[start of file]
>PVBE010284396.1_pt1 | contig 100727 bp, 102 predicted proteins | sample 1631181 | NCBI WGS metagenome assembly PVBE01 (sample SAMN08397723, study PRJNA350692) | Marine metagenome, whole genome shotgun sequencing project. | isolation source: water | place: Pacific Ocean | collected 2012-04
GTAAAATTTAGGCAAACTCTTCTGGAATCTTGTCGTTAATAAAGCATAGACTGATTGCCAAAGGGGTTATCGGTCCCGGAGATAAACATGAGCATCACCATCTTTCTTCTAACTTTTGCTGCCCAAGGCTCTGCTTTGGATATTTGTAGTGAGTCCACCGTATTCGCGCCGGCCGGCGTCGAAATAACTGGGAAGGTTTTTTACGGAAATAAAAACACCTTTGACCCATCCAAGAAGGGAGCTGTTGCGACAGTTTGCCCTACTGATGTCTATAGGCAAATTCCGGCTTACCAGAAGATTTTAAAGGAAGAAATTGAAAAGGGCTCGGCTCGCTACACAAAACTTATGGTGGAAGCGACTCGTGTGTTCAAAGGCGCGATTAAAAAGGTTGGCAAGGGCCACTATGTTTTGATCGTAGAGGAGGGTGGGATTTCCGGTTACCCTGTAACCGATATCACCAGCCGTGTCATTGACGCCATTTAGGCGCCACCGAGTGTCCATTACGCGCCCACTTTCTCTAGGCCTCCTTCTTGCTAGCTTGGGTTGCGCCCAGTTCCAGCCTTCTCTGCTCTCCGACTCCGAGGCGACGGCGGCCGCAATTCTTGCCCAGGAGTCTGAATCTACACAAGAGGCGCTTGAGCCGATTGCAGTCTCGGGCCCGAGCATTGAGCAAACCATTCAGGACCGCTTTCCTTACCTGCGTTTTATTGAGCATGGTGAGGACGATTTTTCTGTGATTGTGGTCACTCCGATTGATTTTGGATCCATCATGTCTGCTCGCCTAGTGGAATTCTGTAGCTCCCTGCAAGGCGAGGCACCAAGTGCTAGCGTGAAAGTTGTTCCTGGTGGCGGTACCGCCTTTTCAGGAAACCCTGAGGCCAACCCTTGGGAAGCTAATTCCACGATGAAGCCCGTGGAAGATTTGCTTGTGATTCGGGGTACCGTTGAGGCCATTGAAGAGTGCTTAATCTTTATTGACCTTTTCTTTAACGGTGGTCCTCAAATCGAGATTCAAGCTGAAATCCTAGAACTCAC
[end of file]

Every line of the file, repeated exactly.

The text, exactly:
>PVBE010284396.1_pt1 | contig 100727 bp, 102 predicted proteins | sample 1631181 | NCBI WGS metagenome assembly PVBE01 (sample SAMN08397723, study PRJNA350692) | Marine metagenome, whole genome shotgun sequencing project. | isolation source: water | place: Pacific Ocean | collected 2012-04
GTAAAATTTAGGCAAACTCTTCTGGAATCTTGTCGTTAATAAAGCATAGACTGATTGCCAAAGGGGTTATCGGTCCCGGAGATAAACATGAGCATCACCATCTTTCTTCTAACTTTTGCTGCCCAAGGCTCTGCTTTGGATATTTGTAGTGAGTCCACCGTATTCGCGCCGGCCGGCGTCGAAATAACTGGGAAGGTTTTTTACGGAAATAAAAACACCTTTGACCCATCCAAGAAGGGAGCTGTTGCGACAGTTTGCCCTACTGATGTCTATAGGCAAATTCCGGCTTACCAGAAGATTTTAAAGGAAGAAATTGAAAAGGGCTCGGCTCGCTACACAAAACTTATGGTGGAAGCGACTCGTGTGTTCAAAGGCGCGATTAAAAAGGTTGGCAAGGGCCACTATGTTTTGATCGTAGAGGAGGGTGGGATTTCCGGTTACCCTGTAACCGATATCACCAGCCGTGTCATTGACGCCATTTAGGCGCCACCGAGTGTCCATTACGCGCCCACTTTCTCTAGGCCTCCTTCTTGCTAGCTTGGGTTGCGCCCAGTTCCAGCCTTCTCTGCTCTCCGACTCCGAGGCGACGGCGGCCGCAATTCTTGCCCAGGAGTCTGAATCTACACAAGAGGCGCTTGAGCCGATTGCAGTCTCGGGCCCGAGCATTGAGCAAACCATTCAGGACCGCTTTCCTTACCTGCGTTTTATTGAGCATGGTGAGGACGATTTTTCTGTGATTGTGGTCACTCCGATTGATTTTGGATCCATCATGTCTGCTCGCCTAGTGGAATTCTGTAGCTCCCTGCAAGGCGAGGCACCAAGTGCTAGCGTGAAAGTTGTTCCTGGTGGCGGTACCGCCTTTTCAGGAAACCCTGAGGCCAACCCTTGGGAAGCTAATTCCACGATGAAGCCCGTGGAAGATTTGCTTGTGATTCGGGGTACCGTTGAGGCCATTGAAGAGTGCTTAATCTTTATTGACCTTTTCTTTAACGGTGGTCCTCAAATCGAGATTCAAGCTGAAATCCTAGAACTCAC